Annals of Biomedical Engineering

, Volume 33, Issue 8, pp 1078–1089

Quantification of Bladder Smooth Muscle Orientation in Normal and Spinal Cord Injured Rats

Authors

  • Jiro Nagatomi
    • Department of BioengineeringUniversity of Pittsburgh
  • K. Khashayar Toosi
    • Department of BioengineeringUniversity of Pittsburgh
    • Department of UrologyUniversity of Pittsburgh
  • Jonathan S. Grashow
    • Department of BioengineeringUniversity of Pittsburgh
  • Michael B. Chancellor
    • Department of UrologyUniversity of Pittsburgh
    • McGowan Institute for Regenerative MedicineUniversity of Pittsburgh
    • Department of BioengineeringUniversity of Pittsburgh
    • McGowan Institute for Regenerative MedicineUniversity of Pittsburgh
Article

DOI: 10.1007/s10439-005-5776-x

Cite this article as:
Nagatomi, J., Toosi, K.K., Grashow, J.S. et al. Ann Biomed Eng (2005) 33: 1078. doi:10.1007/s10439-005-5776-x

Abstract

Spinal cord injuries (SCI) often lead to severe bladder dysfunctions. Our previous studies have demonstrated that following SCI, rat bladder wall tissue became hypertrophied, significantly more compliant, and changed its mechanical behavior from orthotropic to isotropic. In order to elucidate the link between the tissue microstructure and mechanical properties of the wall, we have developed a novel semi-automated image analysis method to quantify smooth muscle bundle orientation and mass fraction in the bladder wall tissues from normal and 10 day-post-SCI rats. Results of the present study revealed that there were significant (p < 0.05) increases in smooth muscle area fractions as well as significantly (p < 0.001) fewer cell nuclei per muscle area in the SCI groups compared to the normal groups. Furthermore, while the normal rat bladders exhibited predominant smooth muscle orientation only in the longitudinal direction, the SCI rat bladders exhibited smooth muscles oriented in both the circumferential and longitudinal directions. These results provide first evidence that bladder smooth muscle cells exhibit hypertrophy rather than hyperplasia and developed a second, orthogonal orientation of smooth muscle bundles following SCI. The results of the present study corroborate our previous mechanical anisotropy data and provide the basis for development of structure-based constitutive models for urinary bladder wall tissue.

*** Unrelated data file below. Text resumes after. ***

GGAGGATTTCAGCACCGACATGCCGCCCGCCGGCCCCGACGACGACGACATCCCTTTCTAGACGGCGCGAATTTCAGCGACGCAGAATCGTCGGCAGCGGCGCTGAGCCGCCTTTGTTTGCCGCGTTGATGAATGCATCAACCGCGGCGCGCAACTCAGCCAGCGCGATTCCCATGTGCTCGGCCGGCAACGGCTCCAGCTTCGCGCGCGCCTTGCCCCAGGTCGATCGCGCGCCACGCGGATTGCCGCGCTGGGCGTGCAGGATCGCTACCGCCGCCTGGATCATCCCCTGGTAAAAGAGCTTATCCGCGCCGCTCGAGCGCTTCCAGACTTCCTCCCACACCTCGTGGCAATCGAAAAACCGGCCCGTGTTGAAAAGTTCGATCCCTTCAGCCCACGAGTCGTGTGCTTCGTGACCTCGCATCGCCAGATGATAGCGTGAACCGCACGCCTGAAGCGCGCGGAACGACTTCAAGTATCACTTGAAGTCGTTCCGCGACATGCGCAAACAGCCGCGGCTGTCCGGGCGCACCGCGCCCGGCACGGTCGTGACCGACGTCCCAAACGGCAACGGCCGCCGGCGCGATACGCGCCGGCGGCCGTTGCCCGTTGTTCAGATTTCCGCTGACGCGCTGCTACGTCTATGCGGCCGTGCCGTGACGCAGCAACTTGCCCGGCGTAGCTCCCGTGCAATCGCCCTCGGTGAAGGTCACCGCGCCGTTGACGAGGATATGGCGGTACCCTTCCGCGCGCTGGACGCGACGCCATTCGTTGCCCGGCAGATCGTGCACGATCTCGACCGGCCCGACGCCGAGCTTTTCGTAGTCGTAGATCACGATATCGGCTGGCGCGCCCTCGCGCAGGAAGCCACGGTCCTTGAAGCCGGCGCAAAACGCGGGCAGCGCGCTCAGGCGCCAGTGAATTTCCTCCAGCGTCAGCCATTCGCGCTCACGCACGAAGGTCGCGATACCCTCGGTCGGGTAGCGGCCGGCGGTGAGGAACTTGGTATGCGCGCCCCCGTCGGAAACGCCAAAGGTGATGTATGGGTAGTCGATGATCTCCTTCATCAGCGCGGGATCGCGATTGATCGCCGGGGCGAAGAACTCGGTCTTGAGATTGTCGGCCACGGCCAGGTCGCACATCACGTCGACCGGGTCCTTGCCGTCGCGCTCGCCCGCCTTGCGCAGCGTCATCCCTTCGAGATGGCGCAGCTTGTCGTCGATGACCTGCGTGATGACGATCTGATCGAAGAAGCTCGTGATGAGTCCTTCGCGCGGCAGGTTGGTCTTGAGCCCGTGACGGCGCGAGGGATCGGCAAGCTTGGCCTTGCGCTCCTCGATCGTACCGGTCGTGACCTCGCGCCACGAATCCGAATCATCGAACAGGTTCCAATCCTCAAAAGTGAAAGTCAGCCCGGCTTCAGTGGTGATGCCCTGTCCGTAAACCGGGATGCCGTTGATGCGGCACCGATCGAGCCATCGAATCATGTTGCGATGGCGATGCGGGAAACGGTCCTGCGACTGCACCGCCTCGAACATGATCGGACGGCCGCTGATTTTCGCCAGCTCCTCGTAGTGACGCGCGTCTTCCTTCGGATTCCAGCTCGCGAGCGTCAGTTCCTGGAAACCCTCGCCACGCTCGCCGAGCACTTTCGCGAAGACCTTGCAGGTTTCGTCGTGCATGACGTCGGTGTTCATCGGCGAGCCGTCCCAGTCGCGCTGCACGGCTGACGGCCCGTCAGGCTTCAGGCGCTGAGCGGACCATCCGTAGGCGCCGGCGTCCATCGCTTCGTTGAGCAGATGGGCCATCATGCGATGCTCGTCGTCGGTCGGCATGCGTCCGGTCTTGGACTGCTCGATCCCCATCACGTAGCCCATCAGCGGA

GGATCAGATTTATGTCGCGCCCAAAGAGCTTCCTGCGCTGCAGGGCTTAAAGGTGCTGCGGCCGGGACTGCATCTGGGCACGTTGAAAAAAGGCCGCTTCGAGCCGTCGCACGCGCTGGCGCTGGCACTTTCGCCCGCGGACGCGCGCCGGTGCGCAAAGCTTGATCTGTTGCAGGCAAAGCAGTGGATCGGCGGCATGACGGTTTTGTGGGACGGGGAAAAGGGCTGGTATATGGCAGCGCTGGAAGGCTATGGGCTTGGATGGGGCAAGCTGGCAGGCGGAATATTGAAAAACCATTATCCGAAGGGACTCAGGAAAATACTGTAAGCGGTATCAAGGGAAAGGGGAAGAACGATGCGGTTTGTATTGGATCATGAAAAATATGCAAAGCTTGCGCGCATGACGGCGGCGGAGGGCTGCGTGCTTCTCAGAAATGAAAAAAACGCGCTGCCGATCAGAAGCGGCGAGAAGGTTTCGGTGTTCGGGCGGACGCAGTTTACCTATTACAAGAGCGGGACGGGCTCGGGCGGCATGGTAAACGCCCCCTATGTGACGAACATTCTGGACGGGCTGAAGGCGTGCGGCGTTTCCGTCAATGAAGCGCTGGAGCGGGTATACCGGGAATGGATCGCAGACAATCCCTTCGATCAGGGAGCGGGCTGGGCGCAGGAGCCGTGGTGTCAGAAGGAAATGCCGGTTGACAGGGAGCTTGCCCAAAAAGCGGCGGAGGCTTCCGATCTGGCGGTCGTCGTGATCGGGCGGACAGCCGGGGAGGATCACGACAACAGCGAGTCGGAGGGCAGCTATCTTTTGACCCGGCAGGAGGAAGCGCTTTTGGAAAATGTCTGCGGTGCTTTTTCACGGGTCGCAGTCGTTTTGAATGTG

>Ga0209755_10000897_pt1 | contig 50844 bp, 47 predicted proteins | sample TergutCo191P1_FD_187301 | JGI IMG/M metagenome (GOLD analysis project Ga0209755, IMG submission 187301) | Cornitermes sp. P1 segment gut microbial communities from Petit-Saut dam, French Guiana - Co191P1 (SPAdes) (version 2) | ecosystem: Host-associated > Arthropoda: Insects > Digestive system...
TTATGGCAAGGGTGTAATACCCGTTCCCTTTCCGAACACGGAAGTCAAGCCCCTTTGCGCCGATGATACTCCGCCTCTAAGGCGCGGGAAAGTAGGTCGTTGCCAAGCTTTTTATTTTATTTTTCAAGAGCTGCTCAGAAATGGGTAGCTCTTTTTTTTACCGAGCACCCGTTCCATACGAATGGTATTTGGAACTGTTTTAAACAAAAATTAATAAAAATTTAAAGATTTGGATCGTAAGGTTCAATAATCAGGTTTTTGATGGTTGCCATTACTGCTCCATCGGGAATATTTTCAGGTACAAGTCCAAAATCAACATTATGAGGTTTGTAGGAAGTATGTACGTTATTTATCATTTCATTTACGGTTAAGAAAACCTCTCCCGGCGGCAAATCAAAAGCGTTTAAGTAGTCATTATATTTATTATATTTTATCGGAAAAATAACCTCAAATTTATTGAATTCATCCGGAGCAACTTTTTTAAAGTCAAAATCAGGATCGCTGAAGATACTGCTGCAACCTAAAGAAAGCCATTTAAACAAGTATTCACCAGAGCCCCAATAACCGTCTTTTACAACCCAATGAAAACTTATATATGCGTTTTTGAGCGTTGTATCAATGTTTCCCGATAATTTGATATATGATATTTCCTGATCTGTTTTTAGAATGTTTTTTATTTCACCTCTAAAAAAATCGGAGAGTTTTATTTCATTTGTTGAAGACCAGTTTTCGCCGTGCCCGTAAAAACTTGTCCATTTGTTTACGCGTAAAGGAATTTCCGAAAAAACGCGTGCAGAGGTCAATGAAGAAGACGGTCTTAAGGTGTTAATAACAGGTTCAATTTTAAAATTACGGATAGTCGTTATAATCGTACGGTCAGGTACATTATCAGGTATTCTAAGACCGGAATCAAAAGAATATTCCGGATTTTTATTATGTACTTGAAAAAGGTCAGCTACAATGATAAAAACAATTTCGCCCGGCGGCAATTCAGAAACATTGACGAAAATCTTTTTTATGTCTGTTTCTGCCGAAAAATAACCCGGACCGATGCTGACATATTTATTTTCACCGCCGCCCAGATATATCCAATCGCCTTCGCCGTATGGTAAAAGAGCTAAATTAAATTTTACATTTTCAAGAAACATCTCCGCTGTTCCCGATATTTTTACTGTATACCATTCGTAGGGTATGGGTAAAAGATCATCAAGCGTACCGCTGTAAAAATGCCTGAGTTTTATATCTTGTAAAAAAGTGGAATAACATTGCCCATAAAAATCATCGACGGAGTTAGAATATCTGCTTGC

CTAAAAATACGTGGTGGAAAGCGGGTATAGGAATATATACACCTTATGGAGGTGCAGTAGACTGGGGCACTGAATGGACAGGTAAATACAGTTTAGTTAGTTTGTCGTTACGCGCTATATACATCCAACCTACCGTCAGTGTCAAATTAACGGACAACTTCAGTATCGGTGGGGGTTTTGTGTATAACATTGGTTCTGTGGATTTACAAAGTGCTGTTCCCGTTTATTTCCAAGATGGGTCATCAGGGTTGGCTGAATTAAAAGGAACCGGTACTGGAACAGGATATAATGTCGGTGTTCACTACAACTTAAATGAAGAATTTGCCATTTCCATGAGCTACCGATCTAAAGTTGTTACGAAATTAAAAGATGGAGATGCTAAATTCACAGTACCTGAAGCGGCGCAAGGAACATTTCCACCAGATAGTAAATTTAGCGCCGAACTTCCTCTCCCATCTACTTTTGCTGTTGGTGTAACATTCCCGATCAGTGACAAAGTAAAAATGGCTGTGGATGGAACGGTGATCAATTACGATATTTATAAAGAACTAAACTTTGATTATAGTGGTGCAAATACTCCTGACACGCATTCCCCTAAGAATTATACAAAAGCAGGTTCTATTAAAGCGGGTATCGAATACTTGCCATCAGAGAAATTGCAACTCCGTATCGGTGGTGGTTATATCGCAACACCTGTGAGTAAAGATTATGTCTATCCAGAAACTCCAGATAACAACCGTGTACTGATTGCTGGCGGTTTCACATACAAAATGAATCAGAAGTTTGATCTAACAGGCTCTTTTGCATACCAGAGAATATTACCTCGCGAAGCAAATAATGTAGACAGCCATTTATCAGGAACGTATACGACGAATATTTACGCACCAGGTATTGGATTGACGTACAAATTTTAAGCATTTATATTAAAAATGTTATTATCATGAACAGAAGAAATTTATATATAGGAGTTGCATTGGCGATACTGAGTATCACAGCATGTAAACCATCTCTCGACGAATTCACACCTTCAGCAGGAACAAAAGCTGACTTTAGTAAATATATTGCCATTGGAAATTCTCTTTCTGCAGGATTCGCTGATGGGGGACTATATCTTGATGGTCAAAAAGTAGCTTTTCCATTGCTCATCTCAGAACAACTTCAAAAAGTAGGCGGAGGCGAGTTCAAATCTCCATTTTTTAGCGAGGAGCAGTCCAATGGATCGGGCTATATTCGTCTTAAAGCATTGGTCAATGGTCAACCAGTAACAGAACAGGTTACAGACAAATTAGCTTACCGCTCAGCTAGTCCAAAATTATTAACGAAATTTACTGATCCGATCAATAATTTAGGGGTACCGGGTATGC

Keywords

Histomorphometery Image analysis Mechanical anisotropy Smooth muscle

Copyright information

© Biomedical Engineering Society 2005